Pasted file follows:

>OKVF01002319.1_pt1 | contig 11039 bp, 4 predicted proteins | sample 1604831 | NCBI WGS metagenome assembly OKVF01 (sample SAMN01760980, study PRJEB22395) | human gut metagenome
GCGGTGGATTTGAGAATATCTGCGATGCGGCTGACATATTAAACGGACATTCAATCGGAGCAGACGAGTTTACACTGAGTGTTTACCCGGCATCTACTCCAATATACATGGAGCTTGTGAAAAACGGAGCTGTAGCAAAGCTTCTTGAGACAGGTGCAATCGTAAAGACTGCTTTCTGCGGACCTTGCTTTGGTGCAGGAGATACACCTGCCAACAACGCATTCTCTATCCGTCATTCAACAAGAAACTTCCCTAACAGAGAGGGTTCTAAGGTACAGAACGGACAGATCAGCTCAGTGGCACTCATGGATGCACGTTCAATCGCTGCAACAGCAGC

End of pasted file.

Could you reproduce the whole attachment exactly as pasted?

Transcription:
>OKVF01002319.1_pt1 | contig 11039 bp, 4 predicted proteins | sample 1604831 | NCBI WGS metagenome assembly OKVF01 (sample SAMN01760980, study PRJEB22395) | human gut metagenome
GCGGTGGATTTGAGAATATCTGCGATGCGGCTGACATATTAAACGGACATTCAATCGGAGCAGACGAGTTTACACTGAGTGTTTACCCGGCATCTACTCCAATATACATGGAGCTTGTGAAAAACGGAGCTGTAGCAAAGCTTCTTGAGACAGGTGCAATCGTAAAGACTGCTTTCTGCGGACCTTGCTTTGGTGCAGGAGATACACCTGCCAACAACGCATTCTCTATCCGTCATTCAACAAGAAACTTCCCTAACAGAGAGGGTTCTAAGGTACAGAACGGACAGATCAGCTCAGTGGCACTCATGGATGCACGTTCAATCGCTGCAACAGCAGC